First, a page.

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U.S. biomass generation by source 2000-2018

U.S. biopower generation from 2000 to 2018, by source (in billion kilowatt hours)

by T. Wang, last edited May 7, 2019
U.S. biomass generation by source 2000-2018 The statistic represents biopower generation in the United States between 2000 and 2018, by source. In 2018, the United States generated approximately 41.41 billion kilowatt hours of electricity from wood. The generation decrease between 2000 and 2001 reflects a classification change. Beginning with 2001 data, non-biogenic municipal solid waste and tire-derived fuels were re-classified as non-renewable energy sources.
Bioenergy in the United States

Bioenergy, also referred to as biopower, is energy derived from renewable biological sources. Common sources include wood, wood waste, and byproducts from agricultural processes. Biopower generation in the United States has increased over the last decade reaching 41.41 billion kilowatt hours from wood and wood-derived fuels. Generation from waste sources totaled 21.35 billion kilowatt hours during the same year. In 2017, Florida was the leader among U.S. states in terms of installed biopower electricity capacity, reaching 1,542 megawatts.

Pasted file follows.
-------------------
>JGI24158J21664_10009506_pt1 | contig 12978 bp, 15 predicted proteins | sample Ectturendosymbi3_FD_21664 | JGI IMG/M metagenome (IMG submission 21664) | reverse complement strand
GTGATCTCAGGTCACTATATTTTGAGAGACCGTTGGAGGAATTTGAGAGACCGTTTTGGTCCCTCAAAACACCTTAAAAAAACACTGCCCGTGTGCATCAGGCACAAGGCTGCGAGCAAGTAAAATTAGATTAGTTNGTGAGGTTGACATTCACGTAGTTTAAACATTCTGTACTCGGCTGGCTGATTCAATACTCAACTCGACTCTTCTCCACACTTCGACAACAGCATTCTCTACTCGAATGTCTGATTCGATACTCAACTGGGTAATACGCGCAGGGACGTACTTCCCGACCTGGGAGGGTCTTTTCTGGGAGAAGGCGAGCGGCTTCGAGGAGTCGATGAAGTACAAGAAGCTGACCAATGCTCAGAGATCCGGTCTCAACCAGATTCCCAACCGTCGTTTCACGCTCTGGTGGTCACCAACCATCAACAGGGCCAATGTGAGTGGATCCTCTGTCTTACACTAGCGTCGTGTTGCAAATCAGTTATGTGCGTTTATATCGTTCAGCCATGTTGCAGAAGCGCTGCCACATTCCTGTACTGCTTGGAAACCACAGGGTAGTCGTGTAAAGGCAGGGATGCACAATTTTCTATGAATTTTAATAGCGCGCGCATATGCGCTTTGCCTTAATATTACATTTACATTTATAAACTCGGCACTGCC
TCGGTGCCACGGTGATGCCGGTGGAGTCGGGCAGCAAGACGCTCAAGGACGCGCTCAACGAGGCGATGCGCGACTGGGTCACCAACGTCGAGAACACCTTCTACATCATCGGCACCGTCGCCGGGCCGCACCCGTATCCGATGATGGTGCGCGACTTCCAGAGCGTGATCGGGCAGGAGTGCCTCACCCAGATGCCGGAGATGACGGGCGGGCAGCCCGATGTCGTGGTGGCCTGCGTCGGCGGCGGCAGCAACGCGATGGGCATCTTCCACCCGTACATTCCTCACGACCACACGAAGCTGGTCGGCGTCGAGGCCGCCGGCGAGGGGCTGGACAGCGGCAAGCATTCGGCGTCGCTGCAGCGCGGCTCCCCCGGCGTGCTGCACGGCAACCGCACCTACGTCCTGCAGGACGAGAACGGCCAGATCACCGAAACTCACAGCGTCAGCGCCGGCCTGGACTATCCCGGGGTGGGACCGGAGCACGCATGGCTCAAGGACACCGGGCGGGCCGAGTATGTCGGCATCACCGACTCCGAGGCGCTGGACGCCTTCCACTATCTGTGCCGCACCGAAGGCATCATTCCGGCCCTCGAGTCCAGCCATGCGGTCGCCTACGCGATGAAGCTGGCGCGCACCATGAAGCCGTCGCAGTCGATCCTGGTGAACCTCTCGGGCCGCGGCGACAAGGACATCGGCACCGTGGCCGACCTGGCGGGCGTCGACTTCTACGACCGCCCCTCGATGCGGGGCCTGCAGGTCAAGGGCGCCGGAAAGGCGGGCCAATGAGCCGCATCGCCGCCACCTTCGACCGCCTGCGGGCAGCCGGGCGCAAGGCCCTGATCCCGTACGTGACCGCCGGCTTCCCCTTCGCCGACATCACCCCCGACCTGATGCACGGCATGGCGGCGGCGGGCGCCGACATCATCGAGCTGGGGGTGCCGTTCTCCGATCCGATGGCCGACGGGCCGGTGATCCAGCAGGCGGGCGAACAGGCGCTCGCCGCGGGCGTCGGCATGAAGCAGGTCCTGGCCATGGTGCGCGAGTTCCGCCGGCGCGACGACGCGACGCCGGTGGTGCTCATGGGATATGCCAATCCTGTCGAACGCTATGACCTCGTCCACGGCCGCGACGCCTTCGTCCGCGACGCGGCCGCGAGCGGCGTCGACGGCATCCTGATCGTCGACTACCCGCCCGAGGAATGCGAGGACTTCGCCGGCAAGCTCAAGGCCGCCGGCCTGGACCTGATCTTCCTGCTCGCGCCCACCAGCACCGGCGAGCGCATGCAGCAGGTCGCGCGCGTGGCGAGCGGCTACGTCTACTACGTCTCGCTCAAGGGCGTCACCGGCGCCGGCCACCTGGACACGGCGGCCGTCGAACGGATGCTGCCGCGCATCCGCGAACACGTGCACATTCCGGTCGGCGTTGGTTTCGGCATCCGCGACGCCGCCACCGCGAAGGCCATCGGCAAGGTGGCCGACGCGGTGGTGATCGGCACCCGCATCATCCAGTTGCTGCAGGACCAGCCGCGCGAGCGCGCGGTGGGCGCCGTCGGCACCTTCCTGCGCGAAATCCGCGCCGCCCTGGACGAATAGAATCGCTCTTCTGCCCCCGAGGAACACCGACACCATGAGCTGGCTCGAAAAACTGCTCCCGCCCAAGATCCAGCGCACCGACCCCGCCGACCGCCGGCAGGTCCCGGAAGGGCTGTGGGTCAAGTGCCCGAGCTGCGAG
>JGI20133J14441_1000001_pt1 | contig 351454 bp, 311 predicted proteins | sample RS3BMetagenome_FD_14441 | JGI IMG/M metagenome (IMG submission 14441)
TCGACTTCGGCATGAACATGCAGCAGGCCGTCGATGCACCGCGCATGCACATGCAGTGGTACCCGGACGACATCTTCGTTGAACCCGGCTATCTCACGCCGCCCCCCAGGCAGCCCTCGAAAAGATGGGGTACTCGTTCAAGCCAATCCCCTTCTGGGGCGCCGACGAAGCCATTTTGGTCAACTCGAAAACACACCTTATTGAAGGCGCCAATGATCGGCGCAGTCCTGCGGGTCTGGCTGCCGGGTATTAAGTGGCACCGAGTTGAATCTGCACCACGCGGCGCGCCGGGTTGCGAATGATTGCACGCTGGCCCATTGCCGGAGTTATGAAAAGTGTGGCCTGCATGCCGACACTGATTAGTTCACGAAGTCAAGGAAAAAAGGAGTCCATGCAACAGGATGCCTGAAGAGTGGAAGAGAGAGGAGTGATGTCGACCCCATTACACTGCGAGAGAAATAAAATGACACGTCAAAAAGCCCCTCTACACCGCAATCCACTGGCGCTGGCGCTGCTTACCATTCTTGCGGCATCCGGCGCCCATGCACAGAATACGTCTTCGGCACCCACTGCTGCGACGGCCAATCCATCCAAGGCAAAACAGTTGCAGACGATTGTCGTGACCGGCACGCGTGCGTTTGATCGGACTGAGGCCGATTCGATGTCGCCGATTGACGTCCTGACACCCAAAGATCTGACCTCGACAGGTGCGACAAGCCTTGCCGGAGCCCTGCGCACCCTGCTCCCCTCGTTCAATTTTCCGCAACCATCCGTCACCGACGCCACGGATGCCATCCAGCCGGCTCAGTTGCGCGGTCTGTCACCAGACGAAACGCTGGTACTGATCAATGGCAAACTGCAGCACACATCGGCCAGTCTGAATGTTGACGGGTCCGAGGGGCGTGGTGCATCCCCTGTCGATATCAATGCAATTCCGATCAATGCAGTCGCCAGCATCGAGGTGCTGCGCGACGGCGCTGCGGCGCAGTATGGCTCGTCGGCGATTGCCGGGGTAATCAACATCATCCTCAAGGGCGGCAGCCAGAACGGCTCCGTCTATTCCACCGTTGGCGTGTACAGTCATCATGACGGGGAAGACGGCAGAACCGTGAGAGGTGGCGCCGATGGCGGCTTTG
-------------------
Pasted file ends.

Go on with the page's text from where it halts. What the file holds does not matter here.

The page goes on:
Biomass is one of the most commonly used sources of biopower, as the fuel is often a byproduct, residue, or waste-product. Solid biomass energy capacity in the United States reached 10,431 megawatts in 2018. In theory, using residue to produce energy minimizes the competition between food and fuel productions, although, this does not necessarily occur in real world situations. In the current industry, there are some agricultural products like corn and soybeans in the U.S. that are grown solely for biofuel production. These products can also be converted into other forms of energy like methane gas and biodiesel. Some 128.9 million metric tons of corn is expected to be produced in the United States in 2025 for ethanol production.
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U.S. biopower generation from 2000 to 2018, by source (in billion kilowatt hours)

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